On Friday, the United Auto Workers claimed victory in its long-running efforts to organize the VW plant in Chattanooga, Tennessee. Reportedly capturing 71 percent of the vote (108 in favor to 44 against), the election victory represents the first successful organizing campaign of this troubled German car manufacturer in the United States. The victory comes less than two years after the UAW lost a close election in a “plant wide” bargaining unit of 1,400 employees.
Of special significance, the voting group consisted of a “micro-unit” of skilled workers – a small subset of the larger workforce which voted against representation in February 2014. The National Labor Relations Board has made this “divide and conquer” strategy infamous in its 2011 Specialty Healthcare Decision and when it adopted a Rule in 1989 permitting up to eight separate bargaining units in acute health care facilities. Simply speaking, many believe that smaller bargaining units can be organized more quickly than larger, plant-wide units.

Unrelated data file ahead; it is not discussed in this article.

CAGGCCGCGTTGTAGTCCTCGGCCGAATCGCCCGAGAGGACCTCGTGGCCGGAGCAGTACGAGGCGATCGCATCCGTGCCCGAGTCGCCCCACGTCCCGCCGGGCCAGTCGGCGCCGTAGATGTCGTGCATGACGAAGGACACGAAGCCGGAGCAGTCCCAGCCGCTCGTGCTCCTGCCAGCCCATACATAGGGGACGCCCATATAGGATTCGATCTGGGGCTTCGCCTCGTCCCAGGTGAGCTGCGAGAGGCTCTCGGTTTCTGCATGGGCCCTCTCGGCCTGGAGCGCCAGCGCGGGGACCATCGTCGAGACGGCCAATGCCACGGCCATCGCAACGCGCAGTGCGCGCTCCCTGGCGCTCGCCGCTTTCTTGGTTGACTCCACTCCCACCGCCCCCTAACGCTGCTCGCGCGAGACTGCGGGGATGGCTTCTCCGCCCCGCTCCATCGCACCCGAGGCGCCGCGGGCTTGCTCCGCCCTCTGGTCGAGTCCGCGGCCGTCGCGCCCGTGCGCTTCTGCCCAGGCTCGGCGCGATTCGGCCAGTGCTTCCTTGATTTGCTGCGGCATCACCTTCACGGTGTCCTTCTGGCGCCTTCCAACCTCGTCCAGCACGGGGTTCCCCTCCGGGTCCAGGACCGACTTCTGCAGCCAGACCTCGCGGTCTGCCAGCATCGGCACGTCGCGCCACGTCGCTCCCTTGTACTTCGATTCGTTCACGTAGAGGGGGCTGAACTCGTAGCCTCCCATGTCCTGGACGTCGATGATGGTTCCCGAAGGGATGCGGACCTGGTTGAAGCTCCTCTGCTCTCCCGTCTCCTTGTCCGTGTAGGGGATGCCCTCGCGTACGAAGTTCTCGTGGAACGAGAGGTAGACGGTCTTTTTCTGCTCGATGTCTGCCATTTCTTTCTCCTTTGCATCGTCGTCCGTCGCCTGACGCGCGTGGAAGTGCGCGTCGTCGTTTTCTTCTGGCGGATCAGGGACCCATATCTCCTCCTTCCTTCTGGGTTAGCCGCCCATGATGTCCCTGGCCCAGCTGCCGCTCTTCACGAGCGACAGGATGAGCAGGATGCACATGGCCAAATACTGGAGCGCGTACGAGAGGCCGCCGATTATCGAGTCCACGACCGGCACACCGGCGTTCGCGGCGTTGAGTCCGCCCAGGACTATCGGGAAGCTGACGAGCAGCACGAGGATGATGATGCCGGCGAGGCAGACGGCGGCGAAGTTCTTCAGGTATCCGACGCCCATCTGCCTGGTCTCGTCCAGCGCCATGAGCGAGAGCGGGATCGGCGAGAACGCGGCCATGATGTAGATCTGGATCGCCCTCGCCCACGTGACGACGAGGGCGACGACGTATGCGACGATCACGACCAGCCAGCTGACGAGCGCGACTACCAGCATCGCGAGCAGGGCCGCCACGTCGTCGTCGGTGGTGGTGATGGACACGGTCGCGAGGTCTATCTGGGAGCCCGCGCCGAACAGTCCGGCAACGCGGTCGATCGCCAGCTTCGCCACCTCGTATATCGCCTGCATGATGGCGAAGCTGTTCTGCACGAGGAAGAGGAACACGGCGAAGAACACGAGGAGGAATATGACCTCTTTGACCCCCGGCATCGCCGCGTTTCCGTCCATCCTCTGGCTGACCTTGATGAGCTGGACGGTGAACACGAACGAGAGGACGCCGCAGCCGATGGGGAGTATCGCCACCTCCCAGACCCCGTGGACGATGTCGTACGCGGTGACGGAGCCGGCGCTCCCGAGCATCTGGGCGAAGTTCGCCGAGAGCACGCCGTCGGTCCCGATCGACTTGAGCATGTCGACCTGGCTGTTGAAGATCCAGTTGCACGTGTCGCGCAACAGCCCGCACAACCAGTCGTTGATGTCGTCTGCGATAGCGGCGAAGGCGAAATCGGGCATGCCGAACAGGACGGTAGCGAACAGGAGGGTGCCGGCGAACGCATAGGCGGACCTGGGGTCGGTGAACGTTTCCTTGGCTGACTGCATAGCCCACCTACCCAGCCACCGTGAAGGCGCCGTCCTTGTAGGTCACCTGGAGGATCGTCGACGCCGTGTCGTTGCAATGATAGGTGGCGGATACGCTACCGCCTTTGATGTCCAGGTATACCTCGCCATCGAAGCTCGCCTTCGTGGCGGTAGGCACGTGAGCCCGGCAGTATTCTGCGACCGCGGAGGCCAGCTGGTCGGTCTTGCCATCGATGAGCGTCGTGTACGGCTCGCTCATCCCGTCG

When coupled with the expedited time-table between the filing of a representation petition and a scheduled election under the Labor Board’s new election rules, manufacturers could see a steady increase in union activity in unrepresented plants and should prepare accordingly.